Mar 17, 2016 I Paul Seaburn

Pregnant T. Rex Fossil Found With Possible DNA

Are you ready for a real Jurassic Park? Fossil remains of a female Tyrannosaurus Rex found in Montana show that she was pregnant and an unusual bone may contain preserved DNA.

The story is published in the current edition of Scientific Reports but actually begins in 2005 when author and North Carolina State paleontologist Mary Schweitzer found a medullary bone in the femur of a 68 million-year-old T. Rex fossil from Montana. The medullary bone is unique to female birds and found only during times right before and during egg laying because its temporary purpose is for shell-making, says co-author Lindsay Zanno, an N.C. Museum of Natural Sciences paleontologist.

It's a special tissue that is built up as easily mobilized calcium storage just before egg laying. The outcome is that birds do not have to pull calcium from the main part of their bones in order to shell eggs, weakening their bones the way crocodiles do.

The medullary bone is only present in pregnant females for 3-4 weeks so it’s extremely rare to find one in a fossil. In modern birds – descendants of T. Rex and other theropod dinosaurs – the bone contains keratan sulfate. Schweitzer recently ran tests on the T.Rex bone and found evidence of its presence, thus confirming that this T. Rex was a pregnant female.


That’s all exciting and interesting, but what about the DNA? It turns out that it's this type of bone that could retain preserved DNA. Lindsay Zanno is cautiously optimistic.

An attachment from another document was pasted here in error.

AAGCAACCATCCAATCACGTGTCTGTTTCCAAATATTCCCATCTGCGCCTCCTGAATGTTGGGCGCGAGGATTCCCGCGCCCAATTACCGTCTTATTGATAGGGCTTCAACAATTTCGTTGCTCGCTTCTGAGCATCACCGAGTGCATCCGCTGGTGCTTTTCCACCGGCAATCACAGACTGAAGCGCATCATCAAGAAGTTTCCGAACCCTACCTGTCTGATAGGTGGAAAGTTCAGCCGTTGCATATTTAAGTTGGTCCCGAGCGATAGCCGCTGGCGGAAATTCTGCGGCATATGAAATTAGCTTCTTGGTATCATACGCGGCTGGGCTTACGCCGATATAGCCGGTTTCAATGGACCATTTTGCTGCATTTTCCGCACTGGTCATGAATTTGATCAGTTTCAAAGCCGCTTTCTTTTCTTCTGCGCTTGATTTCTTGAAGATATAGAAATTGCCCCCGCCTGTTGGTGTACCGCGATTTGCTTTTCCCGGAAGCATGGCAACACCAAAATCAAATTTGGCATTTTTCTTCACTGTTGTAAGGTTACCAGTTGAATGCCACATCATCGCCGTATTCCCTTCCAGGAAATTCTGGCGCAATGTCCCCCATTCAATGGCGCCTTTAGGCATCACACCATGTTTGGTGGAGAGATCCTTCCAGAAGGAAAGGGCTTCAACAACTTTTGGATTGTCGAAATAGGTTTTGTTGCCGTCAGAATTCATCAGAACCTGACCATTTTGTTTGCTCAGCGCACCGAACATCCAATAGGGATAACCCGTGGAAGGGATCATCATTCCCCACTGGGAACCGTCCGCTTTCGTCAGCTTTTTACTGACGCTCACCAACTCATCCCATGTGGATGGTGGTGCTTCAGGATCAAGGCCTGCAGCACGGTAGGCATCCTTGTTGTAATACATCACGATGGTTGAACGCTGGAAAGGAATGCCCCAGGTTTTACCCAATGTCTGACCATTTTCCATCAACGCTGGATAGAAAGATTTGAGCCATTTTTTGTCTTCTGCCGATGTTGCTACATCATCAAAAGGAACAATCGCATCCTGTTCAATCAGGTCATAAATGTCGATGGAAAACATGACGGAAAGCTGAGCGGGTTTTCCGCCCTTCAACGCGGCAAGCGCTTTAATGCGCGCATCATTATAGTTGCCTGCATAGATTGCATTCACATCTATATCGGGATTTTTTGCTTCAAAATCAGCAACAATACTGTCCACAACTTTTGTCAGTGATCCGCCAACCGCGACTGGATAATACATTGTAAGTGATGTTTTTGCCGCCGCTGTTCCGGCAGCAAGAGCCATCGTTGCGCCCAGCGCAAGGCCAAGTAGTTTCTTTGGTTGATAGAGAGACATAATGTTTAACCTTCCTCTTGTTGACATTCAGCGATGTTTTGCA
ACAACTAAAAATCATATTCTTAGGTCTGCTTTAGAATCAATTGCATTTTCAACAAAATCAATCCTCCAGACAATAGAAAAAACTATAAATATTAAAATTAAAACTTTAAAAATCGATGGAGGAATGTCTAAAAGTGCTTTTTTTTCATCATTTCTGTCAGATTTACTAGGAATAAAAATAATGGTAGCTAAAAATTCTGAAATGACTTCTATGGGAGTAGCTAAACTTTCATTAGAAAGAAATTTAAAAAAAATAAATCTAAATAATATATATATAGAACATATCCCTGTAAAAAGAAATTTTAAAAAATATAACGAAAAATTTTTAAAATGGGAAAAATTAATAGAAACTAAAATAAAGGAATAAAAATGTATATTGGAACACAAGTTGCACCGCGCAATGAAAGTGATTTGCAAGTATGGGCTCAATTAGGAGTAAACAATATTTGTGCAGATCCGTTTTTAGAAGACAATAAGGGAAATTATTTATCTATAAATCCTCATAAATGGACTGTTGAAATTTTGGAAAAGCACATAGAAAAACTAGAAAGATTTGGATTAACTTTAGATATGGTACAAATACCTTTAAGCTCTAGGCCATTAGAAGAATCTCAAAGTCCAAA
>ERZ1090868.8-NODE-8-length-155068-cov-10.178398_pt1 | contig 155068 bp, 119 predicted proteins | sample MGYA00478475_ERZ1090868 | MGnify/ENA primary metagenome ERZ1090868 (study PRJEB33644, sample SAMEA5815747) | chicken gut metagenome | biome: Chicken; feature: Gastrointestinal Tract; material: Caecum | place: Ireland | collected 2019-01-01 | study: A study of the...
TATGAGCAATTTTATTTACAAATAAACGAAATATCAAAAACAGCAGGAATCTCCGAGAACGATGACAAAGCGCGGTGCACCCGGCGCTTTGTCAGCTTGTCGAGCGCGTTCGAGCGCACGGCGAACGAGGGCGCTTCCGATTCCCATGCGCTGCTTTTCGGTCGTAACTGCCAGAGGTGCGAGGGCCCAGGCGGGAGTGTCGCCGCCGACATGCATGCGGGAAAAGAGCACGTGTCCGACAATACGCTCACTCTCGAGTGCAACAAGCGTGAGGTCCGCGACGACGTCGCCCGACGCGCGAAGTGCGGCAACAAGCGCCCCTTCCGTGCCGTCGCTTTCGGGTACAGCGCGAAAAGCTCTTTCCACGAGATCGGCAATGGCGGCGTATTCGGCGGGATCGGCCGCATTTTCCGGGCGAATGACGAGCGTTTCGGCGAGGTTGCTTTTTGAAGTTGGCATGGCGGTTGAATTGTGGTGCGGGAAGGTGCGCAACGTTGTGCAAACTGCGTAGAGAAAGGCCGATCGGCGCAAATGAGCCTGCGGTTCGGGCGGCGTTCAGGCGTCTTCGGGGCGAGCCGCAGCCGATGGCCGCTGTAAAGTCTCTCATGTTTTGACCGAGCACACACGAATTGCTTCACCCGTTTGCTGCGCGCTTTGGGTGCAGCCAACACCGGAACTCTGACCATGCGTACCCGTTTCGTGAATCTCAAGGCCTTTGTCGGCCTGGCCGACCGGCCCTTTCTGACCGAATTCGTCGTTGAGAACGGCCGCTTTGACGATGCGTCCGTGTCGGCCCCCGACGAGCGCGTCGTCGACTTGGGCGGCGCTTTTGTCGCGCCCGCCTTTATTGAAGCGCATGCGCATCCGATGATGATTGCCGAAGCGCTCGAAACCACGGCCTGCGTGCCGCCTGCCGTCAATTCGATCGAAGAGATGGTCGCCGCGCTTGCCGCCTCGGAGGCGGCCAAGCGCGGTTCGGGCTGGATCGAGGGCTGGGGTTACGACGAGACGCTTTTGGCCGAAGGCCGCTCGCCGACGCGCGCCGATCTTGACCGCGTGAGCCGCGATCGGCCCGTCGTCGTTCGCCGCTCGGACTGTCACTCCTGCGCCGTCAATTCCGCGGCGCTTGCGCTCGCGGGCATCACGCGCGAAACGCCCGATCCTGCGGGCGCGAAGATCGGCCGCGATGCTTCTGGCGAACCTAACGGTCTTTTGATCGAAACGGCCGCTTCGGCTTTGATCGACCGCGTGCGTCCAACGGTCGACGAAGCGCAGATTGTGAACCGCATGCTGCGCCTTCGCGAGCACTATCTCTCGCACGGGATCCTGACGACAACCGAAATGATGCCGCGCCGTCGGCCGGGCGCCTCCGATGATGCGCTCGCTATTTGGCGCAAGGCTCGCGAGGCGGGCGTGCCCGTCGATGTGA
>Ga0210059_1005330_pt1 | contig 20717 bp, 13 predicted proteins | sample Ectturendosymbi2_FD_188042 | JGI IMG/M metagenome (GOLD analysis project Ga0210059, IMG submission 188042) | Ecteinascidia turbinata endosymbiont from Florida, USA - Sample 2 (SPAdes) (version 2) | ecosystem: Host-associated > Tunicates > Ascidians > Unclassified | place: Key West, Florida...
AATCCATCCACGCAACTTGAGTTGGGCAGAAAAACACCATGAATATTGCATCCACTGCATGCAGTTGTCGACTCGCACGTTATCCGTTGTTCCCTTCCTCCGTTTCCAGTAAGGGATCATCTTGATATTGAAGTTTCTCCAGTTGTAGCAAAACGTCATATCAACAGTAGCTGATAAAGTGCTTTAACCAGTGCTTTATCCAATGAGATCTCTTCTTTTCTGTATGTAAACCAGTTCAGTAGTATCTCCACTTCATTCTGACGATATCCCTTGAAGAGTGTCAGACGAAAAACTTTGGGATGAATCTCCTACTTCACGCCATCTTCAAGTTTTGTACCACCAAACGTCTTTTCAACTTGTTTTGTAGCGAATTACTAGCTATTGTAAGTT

Yes, it's possible. We have some evidence that fragments of DNA may be preserved in dinosaur fossils, but this remains to be tested further.

DNA or not, the fact that it’s a fairly complete skeleton of a confirmed pregnant female T. Rex, about 16 years old when she died, will give researchers new insight on the life and behavior of female dinosaurs, says Zanno.

It’s a dirty secret, but we know next to nothing about sex-linked traits in extinct dinosaurs. Dinosaurs weren’t shy about sexual signaling, all those bells and whistles, horns, crests, and frills, and yet we just haven’t had a reliable way to tell males from females. Just being able to identify a dinosaur definitively as a female opens up a whole new world of possibilities. Now that we can show pregnant dinosaurs have a chemical fingerprint, we need a concerted effort to find more.

Bells and whistles? Looks like they’ll need some new sound effects in the next Jurassic Park movie.

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If you don't want any more, stop blowing that whistle!

Paul Seaburn

Paul Seaburn is the editor at Mysterious Universe and its most prolific writer. He’s written for TV shows such as "The Tonight Show", "Politically Incorrect" and an award-winning children’s program. He's been published in “The New York Times" and "Huffington Post” and has co-authored numerous collections of trivia, puzzles and humor. His “What in the World!” podcast is a fun look at the latest weird and paranormal news, strange sports stories and odd trivia. Paul likes to add a bit of humor to each MU post he crafts. After all, the mysterious doesn't always have to be serious.

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